What’s Current: Male anchor hands female colleague a cardigan to cover her bare shoulders


Male anchor hands sleeveless female meteorologist a cardigan to cover up with, on air; Twitter erupts. “Been getting a lot of emails,” he explains. Because nothing helps a woman’s professional position like legitimizing the public’s scrutiny of her body while she’s in the middle of doing her job!

After going missing for over a day, singer Sinead O’Connor found safe.

Glosswitch on the anguish of having breasts in patriarchy.

In NYC? The Left Forum is hosting a panel on Sunday about “deconstructing gender identity under male supremacy.”

“The pronomial is political.” Debbie Cameron contextualizes the “they” pronoun boom in linguistic history and how the current push to adopt “they” is qualitatively different than the historical move from “he” as the default third person singular to “she or he” in sentences like, “Everyone is entitled to his or her opinion.” She writes:

“The problem first and second-wave feminists had with generic masculine pronouns was not about gender in the sense of identity, but about gender as an axis of power: the question was why ‘he’ outranked and subsumed ‘she’, and it mattered because that usage mirrored the actual social fact of women’s legal and political non-personhood.”

Sarah Ditum asks: “What is gender, anyway?”

Susan Cox
Susan Cox

Susan Cox is a feminist writer and academic living in the United States. She teaches in Philosophy.

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  • Cepheid-III

    I adore everything Glosswitch writes. It’s so moving.

    • TheArtistFormerlyKnownAsYoya

      “…the way in which ever since fat deposits started to gather in particular places, we were seen as complicit in our own abuse.”

      I’ve never seen such a concise summation of the source of the absolute torment of puberty as this sentence. She truly is an incredibly talented writer.

  • cday881@gmail.com

    I don’t object to her shoulders, but do women anchors/weatherpeople like to show skin, or are they pressured to do so?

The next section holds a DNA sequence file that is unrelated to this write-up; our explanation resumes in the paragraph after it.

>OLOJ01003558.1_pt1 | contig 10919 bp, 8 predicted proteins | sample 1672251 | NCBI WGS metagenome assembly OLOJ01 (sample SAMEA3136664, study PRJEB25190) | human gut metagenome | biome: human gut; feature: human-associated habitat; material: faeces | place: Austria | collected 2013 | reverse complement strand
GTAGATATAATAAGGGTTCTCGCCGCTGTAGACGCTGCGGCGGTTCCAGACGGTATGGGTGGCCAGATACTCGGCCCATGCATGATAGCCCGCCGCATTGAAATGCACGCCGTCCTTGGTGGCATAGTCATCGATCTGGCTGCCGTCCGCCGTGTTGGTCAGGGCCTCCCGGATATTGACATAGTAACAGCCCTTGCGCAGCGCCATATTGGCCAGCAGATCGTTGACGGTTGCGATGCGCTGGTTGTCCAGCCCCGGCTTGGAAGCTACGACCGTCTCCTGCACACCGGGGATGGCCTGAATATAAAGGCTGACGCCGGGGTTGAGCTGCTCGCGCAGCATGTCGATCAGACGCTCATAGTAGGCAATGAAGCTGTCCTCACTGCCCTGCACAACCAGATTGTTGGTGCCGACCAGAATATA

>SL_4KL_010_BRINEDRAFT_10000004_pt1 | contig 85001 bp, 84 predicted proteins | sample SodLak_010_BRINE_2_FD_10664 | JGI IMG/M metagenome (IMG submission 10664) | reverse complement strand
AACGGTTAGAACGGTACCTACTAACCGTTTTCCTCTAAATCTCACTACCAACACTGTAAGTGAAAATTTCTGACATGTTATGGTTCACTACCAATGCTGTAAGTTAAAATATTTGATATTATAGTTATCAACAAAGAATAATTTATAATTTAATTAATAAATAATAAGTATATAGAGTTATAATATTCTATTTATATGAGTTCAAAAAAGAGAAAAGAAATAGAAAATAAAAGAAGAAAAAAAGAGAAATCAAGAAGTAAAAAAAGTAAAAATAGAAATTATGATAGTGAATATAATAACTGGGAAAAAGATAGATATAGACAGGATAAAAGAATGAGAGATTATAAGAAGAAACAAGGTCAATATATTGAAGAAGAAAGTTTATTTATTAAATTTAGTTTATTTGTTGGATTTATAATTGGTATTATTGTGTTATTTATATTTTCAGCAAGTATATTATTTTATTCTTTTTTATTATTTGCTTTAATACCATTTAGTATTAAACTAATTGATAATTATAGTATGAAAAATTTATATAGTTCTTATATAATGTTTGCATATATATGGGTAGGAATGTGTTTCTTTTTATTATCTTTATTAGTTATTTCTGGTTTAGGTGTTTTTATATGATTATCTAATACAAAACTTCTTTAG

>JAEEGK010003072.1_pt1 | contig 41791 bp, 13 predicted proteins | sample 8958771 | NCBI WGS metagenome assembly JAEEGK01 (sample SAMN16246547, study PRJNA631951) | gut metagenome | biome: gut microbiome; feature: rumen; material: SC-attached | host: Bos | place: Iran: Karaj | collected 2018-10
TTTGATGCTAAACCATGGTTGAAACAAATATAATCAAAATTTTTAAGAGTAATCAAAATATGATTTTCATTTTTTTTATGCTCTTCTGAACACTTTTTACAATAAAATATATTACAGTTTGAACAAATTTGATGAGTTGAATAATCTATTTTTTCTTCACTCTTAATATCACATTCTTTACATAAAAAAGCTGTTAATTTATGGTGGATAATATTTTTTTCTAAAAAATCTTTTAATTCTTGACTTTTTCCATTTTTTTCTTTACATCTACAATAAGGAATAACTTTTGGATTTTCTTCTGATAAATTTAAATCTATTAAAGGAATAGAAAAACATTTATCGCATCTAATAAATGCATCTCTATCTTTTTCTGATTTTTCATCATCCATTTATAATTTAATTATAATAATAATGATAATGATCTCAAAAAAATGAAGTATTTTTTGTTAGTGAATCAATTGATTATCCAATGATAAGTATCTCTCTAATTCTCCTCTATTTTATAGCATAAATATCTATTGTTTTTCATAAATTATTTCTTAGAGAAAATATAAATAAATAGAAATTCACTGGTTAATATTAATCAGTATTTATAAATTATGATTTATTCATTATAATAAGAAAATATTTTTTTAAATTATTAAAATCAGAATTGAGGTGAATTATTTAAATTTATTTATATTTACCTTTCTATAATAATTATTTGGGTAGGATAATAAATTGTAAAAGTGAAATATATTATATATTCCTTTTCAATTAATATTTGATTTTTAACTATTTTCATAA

• Kendall Turtle

    Did anyone else here feel extremely uncomfortable as a girl at the idea of growing into a woman? I remember as a child finding women’s bodies extremely embarrassing and I didn’t like people joking with me that I would be like that in the future.

    My younger sisters seem to act the same as I did when I was prepubescent, this huge embarrassment at the idea of growing Breasts and hips. My younger brothers never acted concerned about growing into men.

  • Bleep

    This is one reason I have discomfort around the yoga pants scandal(s). If men were displaying their butts and/or genitals in the same way, such as at school, at the grocery store, etc. it would not be “prudish” or “slut-shamey” to want them to put it away. And I do see men in similar attire, though usually their shirts go down far enough that you don’t get an eyeful of junk.

  • As you very well know, Tobysgirl, it’s a matter of fashion. Sleeveless A-line and sheath dresses happen to be what’s in vogue. An attractive lady on TV can’t look frumpy, she has to look the part, and that means contemporary and stylish but not attention-getting.

    This bare-arms complaint makes as much sense as whinging about the women wearing eye makeup. “What’s all this goop on their faces? They don’t make the MEN wear eyeliner and lip gloss!” That’s how ridiculous this is. Men should look like men and women should look like women and both need to stay within the currently acceptable norms. Otherwise we’d look at their weird appearance and not pay attention to what they’re saying.